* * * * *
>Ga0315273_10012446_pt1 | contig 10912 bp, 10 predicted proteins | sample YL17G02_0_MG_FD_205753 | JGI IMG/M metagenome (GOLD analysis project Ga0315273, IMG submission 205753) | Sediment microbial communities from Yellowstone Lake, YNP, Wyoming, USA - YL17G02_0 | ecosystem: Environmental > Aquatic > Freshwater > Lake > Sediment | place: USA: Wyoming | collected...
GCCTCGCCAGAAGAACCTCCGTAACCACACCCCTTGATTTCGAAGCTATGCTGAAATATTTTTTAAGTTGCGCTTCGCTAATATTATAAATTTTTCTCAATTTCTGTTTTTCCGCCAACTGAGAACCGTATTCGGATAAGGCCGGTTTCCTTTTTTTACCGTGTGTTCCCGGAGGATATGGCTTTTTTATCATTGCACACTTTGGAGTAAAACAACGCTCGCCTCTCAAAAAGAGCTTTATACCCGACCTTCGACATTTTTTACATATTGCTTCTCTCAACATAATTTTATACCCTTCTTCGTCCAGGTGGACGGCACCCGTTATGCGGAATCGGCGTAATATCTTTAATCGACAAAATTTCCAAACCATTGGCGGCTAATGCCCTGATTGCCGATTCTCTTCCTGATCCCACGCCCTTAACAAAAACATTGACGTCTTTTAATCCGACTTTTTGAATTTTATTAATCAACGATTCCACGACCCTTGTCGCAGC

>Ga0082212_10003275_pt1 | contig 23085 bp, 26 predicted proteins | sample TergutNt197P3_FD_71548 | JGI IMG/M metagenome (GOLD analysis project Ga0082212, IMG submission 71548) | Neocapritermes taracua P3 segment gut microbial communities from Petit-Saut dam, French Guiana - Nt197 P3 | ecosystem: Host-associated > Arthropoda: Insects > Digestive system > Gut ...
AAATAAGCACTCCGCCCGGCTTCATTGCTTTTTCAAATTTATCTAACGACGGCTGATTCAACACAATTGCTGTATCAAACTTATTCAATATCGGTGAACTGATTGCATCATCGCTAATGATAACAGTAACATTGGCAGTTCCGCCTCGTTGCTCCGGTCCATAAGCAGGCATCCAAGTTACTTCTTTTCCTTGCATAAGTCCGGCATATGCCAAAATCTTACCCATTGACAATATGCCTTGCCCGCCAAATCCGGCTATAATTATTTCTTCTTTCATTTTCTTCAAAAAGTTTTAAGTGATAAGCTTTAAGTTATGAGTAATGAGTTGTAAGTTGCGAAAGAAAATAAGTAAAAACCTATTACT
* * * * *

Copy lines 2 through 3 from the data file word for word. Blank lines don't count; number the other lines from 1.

GCCTCGCCAGAAGAACCTCCGTAACCACACCCCTTGATTTCGAAGCTATGCTGAAATATTTTTTAAGTTGCGCTTCGCTAATATTATAAATTTTTCTCAATTTCTGTTTTTCCGCCAACTGAGAACCGTATTCGGATAAGGCCGGTTTCCTTTTTTTACCGTGTGTTCCCGGAGGATATGGCTTTTTTATCATTGCACACTTTGGAGTAAAACAACGCTCGCCTCTCAAAAAGAGCTTTATACCCGACCTTCGACATTTTTTACATATTGCTTCTCTCAACATAATTTTATACCCTTCTTCGTCCAGGTGGACGGCACCCGTTATGCGGAATCGGCGTAATATCTTTAATCGACAAAATTTCCAAACCATTGGCGGCTAATGCCCTGATTGCCGATTCTCTTCCTGATCCCACGCCCTTAACAAAAACATTGACGTCTTTTAATCCGACTTTTTGAATTTTATTAATCAACGATTCCACGACCCTTGTCGCAGC

>Ga0082212_10003275_pt1 | contig 23085 bp, 26 predicted proteins | sample TergutNt197P3_FD_71548 | JGI IMG/M metagenome (GOLD analysis project Ga0082212, IMG submission 71548) | Neocapritermes taracua P3 segment gut microbial communities from Petit-Saut dam, French Guiana - Nt197 P3 | ecosystem: Host-associated > Arthropoda: Insects > Digestive system > Gut ...